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Multiple Sclerosis Centers of Excellence


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Living with Multiple Sclerosis

Dave Anderson -- Hennepin County, Minnesota

MS came into my life in 1981 when my left side suddenly went numb. Two days later, the feeling returned and I continued with my life unaware of what this numbness might mean. My next, and most severe symptom, was optic neuritis in 1990 when I suddenly lost the vision in my left eye. Thankfully, steroids allowed my sight to return. My eye doctor mentioned that my loss of vision could possibly be an indication of MS, which I chose to ignore. All was quiet again until 1996, when I experienced entirely new symptoms. This led me to a neurologist who confirmed the diagnosis of Relapsing-Remitting MS.

Dave Anderson standing by fence on beach

My reaction to this diagnosis, I would learn, was common. My emotions went full spectrum and were mostly negative. I felt that my future had been snatched away, just when I was at the peak of my career in computers and the Internet. It was a tough road and it took me a couple of years before I saw that life with MS could be “okay” – not great – but “okay”. The rock-solid support of my wife, Marian, was key in making this possible for me.

Soon after my diagnosis, Marian and I went to the National MS Society (NMSS) office in Minneapolis where we met a wonderful woman, Jeannie, who guided us through the realities of living with MS. I have taken advantage of the many NMSS resources available, including self-help groups, seminars, weekend retreats, and much more. I highly recommend using the services of the NMSS as they can offer valuable support and information.

Being involved in the Internet at work, I naturally sought out information on the web. I was looking for a way to talk to others who were newly diagnosed to see what they were doing to manage their MS. I was fortunate to find and became a frequent visitor to this site.

Over the 11 years I’ve been using MSWorld, I became a volunteer and now serve as Vice President. It is an amazing group of 30+ volunteers with MS who manage the website. There are more than 30,000 registered members from around the world. MSWorld is a free service that is there to help people with MS, and their loved ones, when the need is most urgent.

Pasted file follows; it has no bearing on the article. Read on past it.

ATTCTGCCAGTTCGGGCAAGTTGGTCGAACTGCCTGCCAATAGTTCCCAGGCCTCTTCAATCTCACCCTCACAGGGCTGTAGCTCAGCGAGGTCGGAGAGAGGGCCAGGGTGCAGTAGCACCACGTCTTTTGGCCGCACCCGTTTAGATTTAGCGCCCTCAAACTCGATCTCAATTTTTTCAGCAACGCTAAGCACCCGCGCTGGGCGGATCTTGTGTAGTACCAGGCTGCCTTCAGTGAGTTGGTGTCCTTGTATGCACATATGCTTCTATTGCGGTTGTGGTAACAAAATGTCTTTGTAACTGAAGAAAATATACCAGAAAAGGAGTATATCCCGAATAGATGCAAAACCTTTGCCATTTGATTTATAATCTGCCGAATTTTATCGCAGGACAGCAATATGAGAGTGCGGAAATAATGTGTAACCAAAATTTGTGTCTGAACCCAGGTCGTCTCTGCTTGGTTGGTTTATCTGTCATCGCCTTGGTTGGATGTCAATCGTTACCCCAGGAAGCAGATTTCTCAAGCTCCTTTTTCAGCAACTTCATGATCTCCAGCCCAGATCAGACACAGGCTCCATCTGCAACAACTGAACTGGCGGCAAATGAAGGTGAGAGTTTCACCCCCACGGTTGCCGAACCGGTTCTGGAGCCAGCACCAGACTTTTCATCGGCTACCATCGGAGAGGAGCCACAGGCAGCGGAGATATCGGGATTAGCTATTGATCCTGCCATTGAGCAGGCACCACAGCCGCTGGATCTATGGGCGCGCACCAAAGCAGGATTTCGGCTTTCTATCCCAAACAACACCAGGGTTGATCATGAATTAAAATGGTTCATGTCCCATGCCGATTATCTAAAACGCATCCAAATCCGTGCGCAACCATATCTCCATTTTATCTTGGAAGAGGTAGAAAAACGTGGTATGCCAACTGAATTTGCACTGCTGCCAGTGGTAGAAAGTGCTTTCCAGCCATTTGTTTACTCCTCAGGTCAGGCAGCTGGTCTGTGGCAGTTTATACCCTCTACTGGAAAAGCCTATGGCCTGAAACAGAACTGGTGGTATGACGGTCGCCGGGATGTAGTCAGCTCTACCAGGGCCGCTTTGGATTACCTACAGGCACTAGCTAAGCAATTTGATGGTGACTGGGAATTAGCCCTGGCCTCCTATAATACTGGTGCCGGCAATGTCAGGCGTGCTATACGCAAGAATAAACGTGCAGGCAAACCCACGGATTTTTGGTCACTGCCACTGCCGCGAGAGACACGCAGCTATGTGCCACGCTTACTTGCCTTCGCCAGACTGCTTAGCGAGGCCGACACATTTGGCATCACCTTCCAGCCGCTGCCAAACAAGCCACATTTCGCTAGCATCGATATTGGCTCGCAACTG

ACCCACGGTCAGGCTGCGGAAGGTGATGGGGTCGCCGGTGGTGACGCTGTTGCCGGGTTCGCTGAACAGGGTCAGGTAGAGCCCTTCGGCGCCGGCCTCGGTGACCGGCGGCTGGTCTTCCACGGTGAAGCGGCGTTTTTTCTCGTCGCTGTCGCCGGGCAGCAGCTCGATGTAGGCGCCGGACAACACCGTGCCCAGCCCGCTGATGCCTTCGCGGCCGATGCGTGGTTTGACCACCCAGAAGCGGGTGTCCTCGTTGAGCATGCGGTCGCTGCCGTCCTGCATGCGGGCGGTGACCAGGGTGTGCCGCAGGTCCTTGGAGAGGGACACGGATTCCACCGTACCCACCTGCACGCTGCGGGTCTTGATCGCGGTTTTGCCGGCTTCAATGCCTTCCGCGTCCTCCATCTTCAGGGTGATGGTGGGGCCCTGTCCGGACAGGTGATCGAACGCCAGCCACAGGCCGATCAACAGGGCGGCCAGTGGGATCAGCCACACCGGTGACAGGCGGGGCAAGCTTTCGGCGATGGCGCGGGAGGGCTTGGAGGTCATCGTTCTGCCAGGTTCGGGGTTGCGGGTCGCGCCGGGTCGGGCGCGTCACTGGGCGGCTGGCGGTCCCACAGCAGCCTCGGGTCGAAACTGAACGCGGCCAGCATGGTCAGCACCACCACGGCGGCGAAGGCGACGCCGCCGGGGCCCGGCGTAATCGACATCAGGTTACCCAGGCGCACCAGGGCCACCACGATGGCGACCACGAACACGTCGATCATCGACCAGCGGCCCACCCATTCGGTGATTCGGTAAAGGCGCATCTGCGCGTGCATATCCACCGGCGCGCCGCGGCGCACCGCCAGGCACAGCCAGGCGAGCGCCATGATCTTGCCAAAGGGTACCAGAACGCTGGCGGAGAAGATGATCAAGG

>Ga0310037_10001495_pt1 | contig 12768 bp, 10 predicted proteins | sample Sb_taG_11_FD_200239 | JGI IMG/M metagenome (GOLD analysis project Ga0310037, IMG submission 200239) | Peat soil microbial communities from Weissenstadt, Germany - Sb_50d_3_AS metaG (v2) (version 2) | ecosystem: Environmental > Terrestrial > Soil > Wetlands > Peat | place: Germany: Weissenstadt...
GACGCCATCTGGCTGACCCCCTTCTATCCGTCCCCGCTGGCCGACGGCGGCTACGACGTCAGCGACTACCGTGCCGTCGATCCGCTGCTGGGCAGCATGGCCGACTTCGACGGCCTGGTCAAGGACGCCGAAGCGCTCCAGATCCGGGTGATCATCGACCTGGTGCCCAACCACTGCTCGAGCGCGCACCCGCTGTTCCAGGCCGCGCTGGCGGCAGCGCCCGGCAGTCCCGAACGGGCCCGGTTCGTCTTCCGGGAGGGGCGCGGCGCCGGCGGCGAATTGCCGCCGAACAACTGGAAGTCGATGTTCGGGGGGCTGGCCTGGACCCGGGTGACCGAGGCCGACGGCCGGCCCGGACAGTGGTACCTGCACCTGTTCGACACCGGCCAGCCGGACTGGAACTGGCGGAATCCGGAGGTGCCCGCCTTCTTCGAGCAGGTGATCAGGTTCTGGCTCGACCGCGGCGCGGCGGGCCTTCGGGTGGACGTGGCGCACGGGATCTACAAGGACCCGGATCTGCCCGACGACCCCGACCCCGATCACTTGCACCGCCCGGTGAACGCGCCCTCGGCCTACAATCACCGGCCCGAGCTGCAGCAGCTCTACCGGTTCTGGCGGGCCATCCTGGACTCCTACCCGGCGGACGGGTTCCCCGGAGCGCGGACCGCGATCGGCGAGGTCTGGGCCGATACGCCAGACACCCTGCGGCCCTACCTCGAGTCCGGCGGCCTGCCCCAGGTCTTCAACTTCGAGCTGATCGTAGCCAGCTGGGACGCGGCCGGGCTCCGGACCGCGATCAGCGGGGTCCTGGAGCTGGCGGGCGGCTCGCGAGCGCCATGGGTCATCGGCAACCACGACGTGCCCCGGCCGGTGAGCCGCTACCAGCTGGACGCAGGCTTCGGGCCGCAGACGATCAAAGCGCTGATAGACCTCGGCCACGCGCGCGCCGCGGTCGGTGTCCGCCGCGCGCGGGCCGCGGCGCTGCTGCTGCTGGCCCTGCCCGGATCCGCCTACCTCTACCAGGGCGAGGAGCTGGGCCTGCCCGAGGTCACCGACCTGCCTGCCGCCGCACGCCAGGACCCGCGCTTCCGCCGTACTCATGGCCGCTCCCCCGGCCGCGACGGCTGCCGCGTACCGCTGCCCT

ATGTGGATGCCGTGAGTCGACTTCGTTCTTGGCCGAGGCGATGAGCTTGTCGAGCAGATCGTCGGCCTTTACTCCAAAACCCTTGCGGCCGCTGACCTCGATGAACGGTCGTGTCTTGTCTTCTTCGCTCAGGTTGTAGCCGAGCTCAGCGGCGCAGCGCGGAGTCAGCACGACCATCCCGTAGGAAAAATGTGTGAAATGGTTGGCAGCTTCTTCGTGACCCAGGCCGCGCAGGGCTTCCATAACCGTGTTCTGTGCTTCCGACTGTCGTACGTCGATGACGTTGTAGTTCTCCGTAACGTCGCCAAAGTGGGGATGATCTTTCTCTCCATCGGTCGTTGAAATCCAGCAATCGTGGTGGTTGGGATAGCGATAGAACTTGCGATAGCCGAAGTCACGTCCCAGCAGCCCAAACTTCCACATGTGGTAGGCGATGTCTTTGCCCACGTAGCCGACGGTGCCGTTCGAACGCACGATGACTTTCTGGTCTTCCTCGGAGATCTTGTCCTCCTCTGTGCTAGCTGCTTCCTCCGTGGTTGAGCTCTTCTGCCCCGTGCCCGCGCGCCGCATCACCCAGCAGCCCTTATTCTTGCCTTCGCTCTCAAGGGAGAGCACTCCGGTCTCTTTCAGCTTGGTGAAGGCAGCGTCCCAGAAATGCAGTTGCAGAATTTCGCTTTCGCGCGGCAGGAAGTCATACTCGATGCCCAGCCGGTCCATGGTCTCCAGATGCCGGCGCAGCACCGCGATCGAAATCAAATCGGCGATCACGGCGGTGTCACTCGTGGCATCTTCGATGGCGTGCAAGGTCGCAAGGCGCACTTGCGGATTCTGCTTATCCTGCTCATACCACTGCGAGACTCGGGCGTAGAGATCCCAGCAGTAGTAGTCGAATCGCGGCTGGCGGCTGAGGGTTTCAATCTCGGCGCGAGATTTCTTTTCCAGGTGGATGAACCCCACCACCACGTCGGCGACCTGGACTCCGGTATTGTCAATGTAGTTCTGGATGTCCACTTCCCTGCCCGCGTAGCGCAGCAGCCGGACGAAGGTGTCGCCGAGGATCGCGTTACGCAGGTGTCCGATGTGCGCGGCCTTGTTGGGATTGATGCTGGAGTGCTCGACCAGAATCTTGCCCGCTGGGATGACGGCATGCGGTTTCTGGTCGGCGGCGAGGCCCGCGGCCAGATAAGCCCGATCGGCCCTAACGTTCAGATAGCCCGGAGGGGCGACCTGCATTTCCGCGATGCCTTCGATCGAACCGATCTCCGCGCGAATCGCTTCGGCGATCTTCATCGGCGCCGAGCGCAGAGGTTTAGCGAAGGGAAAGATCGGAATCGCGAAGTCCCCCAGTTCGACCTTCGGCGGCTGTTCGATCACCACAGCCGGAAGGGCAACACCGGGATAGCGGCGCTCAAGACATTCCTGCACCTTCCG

I receive outstanding care for my MS at the Minneapolis VAMC. I have also been fortunate to be able to volunteer for a number of programs; including training sessions on using the web-based program MyHealtheVet and facilitating a 6-week course for people with chronic health conditions to help them better manage their illness.

It is my belief that our attitude has an effect on our health. Once I decided to learn how to take charge of my MS, I knew it was up to me to stay as healthy as possible, albeit not perfect, so I am able to do the things that matter in my life. I know the medication I take for my MS works for me and I take it faithfully, as prescribed. We all hope for a better quality of life. I found that taking charge of my health has helped me live that hope.



A lot has happened since my first article for the MSCoE newsletter in 2009.

I’ve been very blessed that my MS has become very stable over the past few years. I’m hoping this is what I can expect from here forward but I’m also not taking any chances. I’ve learned that being proactive about MS and health in general is very important. I get regular check-ups with my neurologists, take my MS medication as directed, keep my weight, and exercise levels where they should be. No magic here, just common sense. We Minnesotans are supposed to be good at that so that’s my story.

On the positive side of this, I feel good and can do what I want to enjoy life. This is quite a change from where I was after diagnosis in 1997 when I took up residence in my “cave”. Those were dark days and I’m glad they are behind us. I’ve learned that my experience with getting an MS diagnosis is pretty common, and we all have to learn in our own way how to make this work for us.

I remember being told by my neurologist that someday you won’t think about MS every waking moment. My response was, “Yah, right!” I really didn’t believe him when I was busy taking inventory when I woke up each morning to see what worked today and what didn’t.

One thing I did for myself and for my wife was to seek out the guidance of a talk therapist to learn how to come to terms with my feeling of loss of our future. I really did feel that my life as I knew it was over. Dealing with depression and fear of the future is something that professionals can help with that family members cannot. An outside perspective was what I needed to begin planning again.

One of the things my therapist had me do was to put together a list of what I wanted to be doing in 5 years, without considering MS as a factor. It seemed like wishful thinking at the time but looking back, I see the value. I still have that list and I have looked at it a few times. The good news is that the things that truly mattered to us did happen although it took closer to 10 years to happen. Looking forward seems to be a therapeutic endeavor as opposed to being “stuck” in the fears of the present.  Seeking help with emotional issues isn’t a weakness. I’ve learned that it’s just another medical problem that trained professionals can treat. I’d encourage any of you struggling with the emotional side of MS to seek help.

I recognize that my story may be quite different from others as everyone’s MS is unique. I just hope my story can give you a bit of inspiration that, as I said in my first article, life with MS can be “okay”.